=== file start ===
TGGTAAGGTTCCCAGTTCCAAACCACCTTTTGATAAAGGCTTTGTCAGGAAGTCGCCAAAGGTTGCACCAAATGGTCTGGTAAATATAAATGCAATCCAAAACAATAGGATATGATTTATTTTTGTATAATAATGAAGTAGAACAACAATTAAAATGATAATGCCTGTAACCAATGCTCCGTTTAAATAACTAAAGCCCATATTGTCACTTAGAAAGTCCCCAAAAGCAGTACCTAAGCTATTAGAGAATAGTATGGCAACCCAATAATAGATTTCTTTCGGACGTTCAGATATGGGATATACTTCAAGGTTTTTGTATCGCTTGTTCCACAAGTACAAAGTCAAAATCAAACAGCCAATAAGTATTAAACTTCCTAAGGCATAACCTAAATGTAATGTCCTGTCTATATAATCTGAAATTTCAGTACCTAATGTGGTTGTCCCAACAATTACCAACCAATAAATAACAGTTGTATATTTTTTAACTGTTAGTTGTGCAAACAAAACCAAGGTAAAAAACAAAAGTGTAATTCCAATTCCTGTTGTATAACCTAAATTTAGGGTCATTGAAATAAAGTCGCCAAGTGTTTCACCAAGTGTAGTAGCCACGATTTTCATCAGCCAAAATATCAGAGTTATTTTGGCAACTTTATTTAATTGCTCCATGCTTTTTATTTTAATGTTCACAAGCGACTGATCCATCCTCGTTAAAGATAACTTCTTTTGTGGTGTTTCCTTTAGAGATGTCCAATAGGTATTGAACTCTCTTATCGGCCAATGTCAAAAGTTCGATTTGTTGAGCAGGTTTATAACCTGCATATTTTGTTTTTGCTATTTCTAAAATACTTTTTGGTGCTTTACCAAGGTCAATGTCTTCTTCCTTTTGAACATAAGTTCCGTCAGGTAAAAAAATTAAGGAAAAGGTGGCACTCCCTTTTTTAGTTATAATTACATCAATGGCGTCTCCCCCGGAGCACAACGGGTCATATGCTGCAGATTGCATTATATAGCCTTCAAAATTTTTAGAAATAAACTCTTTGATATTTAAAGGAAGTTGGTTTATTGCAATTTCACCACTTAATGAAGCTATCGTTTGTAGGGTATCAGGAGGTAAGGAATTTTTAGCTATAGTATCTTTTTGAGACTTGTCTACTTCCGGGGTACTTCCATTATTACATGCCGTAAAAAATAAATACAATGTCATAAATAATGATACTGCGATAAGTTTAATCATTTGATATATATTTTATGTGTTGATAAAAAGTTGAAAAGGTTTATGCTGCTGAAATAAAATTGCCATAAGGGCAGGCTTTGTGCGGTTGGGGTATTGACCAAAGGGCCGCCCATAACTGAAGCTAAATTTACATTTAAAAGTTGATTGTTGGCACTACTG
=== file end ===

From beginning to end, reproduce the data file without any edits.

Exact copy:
TGGTAAGGTTCCCAGTTCCAAACCACCTTTTGATAAAGGCTTTGTCAGGAAGTCGCCAAAGGTTGCACCAAATGGTCTGGTAAATATAAATGCAATCCAAAACAATAGGATATGATTTATTTTTGTATAATAATGAAGTAGAACAACAATTAAAATGATAATGCCTGTAACCAATGCTCCGTTTAAATAACTAAAGCCCATATTGTCACTTAGAAAGTCCCCAAAAGCAGTACCTAAGCTATTAGAGAATAGTATGGCAACCCAATAATAGATTTCTTTCGGACGTTCAGATATGGGATATACTTCAAGGTTTTTGTATCGCTTGTTCCACAAGTACAAAGTCAAAATCAAACAGCCAATAAGTATTAAACTTCCTAAGGCATAACCTAAATGTAATGTCCTGTCTATATAATCTGAAATTTCAGTACCTAATGTGGTTGTCCCAACAATTACCAACCAATAAATAACAGTTGTATATTTTTTAACTGTTAGTTGTGCAAACAAAACCAAGGTAAAAAACAAAAGTGTAATTCCAATTCCTGTTGTATAACCTAAATTTAGGGTCATTGAAATAAAGTCGCCAAGTGTTTCACCAAGTGTAGTAGCCACGATTTTCATCAGCCAAAATATCAGAGTTATTTTGGCAACTTTATTTAATTGCTCCATGCTTTTTATTTTAATGTTCACAAGCGACTGATCCATCCTCGTTAAAGATAACTTCTTTTGTGGTGTTTCCTTTAGAGATGTCCAATAGGTATTGAACTCTCTTATCGGCCAATGTCAAAAGTTCGATTTGTTGAGCAGGTTTATAACCTGCATATTTTGTTTTTGCTATTTCTAAAATACTTTTTGGTGCTTTACCAAGGTCAATGTCTTCTTCCTTTTGAACATAAGTTCCGTCAGGTAAAAAAATTAAGGAAAAGGTGGCACTCCCTTTTTTAGTTATAATTACATCAATGGCGTCTCCCCCGGAGCACAACGGGTCATATGCTGCAGATTGCATTATATAGCCTTCAAAATTTTTAGAAATAAACTCTTTGATATTTAAAGGAAGTTGGTTTATTGCAATTTCACCACTTAATGAAGCTATCGTTTGTAGGGTATCAGGAGGTAAGGAATTTTTAGCTATAGTATCTTTTTGAGACTTGTCTACTTCCGGGGTACTTCCATTATTACATGCCGTAAAAAATAAATACAATGTCATAAATAATGATACTGCGATAAGTTTAATCATTTGATATATATTTTATGTGTTGATAAAAAGTTGAAAAGGTTTATGCTGCTGAAATAAAATTGCCATAAGGGCAGGCTTTGTGCGGTTGGGGTATTGACCAAAGGGCCGCCCATAACTGAAGCTAAATTTACATTTAAAAGTTGATTGTTGGCACTACTG